The Third Concerto opened to a finely structured orchestral tutti - a little clipped perhaps, but never overstated. Here Schiff passed on the frills and toughened his act for some fairly gritty dialogue, although the cadenza again witnessed wildly quivering jowls and a certain degree of rhetorical overkill. The Largo inspired numerous pretty observations but although the Rondo was nicely inflected, the actual coda could have been even crisper, more witty. However, by now I was beginning to tire at what seemed more a superficial striving for the effect than inward conviction; I longed for something simpler, stronger, more direct and less reliant on the powder and paint of pianistic cosmetics. Schiff held lovingly to the first chord of the Fourth Concerto, a telling augury of what lay in store - a sight-seers survey, guiding us every note of the way with jabbing left-hand emphases, numerous instances of exquisite tonal sculpture but too much interpretative waffle. Even Sanderling's gruff opening to the Andante con motto - swift, scalding and unceremonious though it was - seemed something of a failed admonition: Schiff's entrance was minutely, maddeningly delayed, a coquettish ploy going proxy for humbling prayer. The finale was more elegant than exuberant but very much "of a piece" with what we'd heard all evening: tasteful playing to the gallery (Schiff would occasionally gesture towards the stalls, his eyes closed) and pianistic mastery par excellence but a far cry from the torment and ultimate triumph that underpin the Third and Fourth Concertos in particular. It was simply too civilised.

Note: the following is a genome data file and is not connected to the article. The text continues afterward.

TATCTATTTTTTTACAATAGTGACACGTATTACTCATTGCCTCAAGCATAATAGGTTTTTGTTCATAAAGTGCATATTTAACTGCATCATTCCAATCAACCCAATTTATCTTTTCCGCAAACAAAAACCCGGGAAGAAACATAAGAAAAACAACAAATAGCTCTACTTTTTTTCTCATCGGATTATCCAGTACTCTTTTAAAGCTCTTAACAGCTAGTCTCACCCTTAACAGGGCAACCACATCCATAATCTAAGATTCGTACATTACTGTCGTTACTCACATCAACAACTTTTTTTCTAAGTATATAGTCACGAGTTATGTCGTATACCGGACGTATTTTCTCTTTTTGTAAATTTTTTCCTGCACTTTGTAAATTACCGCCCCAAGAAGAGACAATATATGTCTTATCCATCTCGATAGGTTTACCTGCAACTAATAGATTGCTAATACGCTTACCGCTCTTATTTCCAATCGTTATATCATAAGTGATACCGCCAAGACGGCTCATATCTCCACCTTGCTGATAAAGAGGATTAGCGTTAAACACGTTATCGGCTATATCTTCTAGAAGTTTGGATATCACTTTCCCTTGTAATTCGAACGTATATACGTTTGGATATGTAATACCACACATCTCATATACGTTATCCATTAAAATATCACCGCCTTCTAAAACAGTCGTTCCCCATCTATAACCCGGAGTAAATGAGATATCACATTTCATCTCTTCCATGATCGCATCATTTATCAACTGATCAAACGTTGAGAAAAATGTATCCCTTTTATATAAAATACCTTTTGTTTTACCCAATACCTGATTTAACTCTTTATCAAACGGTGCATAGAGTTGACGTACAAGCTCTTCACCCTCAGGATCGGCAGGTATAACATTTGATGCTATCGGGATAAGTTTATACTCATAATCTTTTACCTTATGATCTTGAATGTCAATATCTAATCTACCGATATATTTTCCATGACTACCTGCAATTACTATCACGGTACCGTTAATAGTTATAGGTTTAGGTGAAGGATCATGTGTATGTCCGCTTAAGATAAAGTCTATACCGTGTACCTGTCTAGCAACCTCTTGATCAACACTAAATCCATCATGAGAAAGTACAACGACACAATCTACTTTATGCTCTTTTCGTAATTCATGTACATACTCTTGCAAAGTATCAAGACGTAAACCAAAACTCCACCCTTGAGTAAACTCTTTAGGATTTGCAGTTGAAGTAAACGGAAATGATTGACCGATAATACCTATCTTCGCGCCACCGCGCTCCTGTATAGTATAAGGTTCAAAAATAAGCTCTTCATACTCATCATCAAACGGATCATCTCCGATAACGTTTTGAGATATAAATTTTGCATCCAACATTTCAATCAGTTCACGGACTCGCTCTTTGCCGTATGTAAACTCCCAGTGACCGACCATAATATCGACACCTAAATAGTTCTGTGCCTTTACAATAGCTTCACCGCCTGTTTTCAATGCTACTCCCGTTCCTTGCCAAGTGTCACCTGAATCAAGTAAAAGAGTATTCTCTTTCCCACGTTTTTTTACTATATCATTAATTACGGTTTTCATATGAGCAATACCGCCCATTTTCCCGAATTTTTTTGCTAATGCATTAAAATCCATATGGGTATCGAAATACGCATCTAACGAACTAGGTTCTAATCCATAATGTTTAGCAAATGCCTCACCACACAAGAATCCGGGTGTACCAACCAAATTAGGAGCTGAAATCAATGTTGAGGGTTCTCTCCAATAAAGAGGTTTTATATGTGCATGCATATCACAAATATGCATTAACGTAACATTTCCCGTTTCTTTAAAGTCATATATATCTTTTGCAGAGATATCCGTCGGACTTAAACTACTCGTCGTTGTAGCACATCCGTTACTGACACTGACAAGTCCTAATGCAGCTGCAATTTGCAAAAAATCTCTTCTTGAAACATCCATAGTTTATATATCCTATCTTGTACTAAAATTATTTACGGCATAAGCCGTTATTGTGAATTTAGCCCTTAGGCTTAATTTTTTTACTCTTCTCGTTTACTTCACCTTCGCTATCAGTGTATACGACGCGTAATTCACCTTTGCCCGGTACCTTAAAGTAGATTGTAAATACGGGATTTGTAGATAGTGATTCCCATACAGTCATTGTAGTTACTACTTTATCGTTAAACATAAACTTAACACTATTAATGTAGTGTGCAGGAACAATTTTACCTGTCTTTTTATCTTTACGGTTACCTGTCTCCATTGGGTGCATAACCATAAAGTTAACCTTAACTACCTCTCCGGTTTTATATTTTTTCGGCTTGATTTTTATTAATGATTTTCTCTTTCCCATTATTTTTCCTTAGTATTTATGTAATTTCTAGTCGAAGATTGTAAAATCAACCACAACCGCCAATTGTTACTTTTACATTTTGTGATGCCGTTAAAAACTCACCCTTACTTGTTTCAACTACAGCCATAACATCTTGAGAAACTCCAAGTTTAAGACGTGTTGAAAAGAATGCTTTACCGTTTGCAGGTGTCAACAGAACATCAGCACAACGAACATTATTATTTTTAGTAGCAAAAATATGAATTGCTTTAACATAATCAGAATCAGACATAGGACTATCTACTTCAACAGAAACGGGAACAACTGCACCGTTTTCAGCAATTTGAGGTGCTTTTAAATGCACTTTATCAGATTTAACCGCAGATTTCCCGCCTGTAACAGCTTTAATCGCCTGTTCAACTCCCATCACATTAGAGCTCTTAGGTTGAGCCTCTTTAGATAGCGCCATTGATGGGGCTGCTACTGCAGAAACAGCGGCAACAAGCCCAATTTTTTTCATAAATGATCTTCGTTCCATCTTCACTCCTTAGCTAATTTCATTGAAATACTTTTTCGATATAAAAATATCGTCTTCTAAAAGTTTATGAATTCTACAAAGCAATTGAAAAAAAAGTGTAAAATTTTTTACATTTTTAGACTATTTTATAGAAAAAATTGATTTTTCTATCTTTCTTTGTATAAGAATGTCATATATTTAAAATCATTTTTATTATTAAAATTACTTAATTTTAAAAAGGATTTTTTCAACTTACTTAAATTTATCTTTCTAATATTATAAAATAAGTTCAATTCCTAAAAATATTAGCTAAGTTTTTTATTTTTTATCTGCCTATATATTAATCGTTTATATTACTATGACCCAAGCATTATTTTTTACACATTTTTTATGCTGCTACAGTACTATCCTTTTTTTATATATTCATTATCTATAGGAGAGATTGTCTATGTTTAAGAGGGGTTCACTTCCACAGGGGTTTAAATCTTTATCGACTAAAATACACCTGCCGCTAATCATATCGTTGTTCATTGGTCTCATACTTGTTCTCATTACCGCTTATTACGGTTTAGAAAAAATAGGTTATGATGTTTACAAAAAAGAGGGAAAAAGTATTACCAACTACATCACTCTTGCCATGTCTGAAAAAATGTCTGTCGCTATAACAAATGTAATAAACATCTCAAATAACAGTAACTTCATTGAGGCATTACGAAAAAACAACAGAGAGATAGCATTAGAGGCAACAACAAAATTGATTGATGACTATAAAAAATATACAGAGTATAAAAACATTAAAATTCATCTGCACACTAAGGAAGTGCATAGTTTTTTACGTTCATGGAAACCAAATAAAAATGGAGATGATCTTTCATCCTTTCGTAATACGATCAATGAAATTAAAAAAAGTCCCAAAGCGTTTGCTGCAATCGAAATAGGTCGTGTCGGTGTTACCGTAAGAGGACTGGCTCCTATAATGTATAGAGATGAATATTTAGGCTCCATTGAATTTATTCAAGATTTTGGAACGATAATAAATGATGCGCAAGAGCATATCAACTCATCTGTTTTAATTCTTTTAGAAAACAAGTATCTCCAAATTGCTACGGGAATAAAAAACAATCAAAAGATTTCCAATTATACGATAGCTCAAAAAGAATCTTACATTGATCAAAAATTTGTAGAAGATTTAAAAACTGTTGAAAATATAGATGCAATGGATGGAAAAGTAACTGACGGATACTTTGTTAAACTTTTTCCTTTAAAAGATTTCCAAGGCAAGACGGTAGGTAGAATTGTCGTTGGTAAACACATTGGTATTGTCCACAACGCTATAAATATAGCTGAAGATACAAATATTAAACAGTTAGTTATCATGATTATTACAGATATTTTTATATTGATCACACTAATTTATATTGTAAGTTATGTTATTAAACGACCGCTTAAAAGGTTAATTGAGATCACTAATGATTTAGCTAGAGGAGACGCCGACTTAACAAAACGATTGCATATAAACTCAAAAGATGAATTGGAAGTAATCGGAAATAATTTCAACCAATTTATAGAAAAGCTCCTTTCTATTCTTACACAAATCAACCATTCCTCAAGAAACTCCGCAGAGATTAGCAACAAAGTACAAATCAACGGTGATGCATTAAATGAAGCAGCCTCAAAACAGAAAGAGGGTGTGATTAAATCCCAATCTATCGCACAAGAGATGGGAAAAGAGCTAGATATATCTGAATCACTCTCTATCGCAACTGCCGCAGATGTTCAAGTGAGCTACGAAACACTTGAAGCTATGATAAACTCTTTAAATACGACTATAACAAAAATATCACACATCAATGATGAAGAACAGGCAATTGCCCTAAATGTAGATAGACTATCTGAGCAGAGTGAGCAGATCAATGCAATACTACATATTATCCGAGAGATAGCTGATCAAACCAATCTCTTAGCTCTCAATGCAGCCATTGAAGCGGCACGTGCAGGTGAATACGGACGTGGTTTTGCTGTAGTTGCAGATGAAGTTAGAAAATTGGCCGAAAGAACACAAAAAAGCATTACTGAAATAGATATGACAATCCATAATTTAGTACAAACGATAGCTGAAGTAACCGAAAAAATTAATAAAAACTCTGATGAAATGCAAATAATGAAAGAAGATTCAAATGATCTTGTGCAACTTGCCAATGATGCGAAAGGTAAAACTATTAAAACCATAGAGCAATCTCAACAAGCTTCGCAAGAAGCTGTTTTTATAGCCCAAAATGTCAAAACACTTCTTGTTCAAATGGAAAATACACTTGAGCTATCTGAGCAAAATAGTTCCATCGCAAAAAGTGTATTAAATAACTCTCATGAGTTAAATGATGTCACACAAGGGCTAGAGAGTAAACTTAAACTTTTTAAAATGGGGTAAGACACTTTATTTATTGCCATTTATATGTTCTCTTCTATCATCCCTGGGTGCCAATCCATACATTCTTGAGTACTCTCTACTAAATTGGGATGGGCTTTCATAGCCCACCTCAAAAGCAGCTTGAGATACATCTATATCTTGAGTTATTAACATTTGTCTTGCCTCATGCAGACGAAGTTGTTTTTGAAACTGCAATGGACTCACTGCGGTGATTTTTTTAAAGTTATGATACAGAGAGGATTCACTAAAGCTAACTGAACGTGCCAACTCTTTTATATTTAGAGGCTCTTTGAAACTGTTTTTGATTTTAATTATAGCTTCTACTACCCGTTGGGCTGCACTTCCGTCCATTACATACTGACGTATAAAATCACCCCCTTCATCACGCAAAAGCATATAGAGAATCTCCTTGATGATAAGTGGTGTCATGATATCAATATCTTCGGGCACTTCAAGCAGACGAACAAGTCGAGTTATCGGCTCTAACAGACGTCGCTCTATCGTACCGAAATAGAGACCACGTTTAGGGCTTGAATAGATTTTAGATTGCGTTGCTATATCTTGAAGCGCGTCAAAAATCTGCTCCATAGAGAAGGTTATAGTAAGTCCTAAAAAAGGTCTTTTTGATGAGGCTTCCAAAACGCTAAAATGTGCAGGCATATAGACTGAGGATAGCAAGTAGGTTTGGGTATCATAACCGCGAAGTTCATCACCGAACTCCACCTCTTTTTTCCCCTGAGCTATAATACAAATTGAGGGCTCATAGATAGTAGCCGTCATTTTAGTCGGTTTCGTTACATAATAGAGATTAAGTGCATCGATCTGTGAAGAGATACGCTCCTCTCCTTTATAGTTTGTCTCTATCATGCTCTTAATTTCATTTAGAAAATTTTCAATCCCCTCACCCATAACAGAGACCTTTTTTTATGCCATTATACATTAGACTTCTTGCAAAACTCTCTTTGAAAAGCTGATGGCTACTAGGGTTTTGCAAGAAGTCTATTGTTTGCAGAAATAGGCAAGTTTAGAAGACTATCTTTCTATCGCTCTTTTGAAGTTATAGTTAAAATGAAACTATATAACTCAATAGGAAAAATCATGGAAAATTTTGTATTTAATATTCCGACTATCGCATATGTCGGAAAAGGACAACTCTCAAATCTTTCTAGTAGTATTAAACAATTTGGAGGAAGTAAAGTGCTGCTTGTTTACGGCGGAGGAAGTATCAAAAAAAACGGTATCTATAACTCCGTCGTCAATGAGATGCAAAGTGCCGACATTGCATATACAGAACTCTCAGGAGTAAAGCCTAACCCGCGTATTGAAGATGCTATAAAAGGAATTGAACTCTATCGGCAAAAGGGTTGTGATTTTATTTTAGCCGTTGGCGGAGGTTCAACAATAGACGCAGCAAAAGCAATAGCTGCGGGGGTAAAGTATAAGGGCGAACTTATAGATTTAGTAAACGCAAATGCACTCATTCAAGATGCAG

n Andras Schiff plays Beethoven's First and Fifth Piano Concertos, RFH (0171-928 8800) on 11 OctReuse content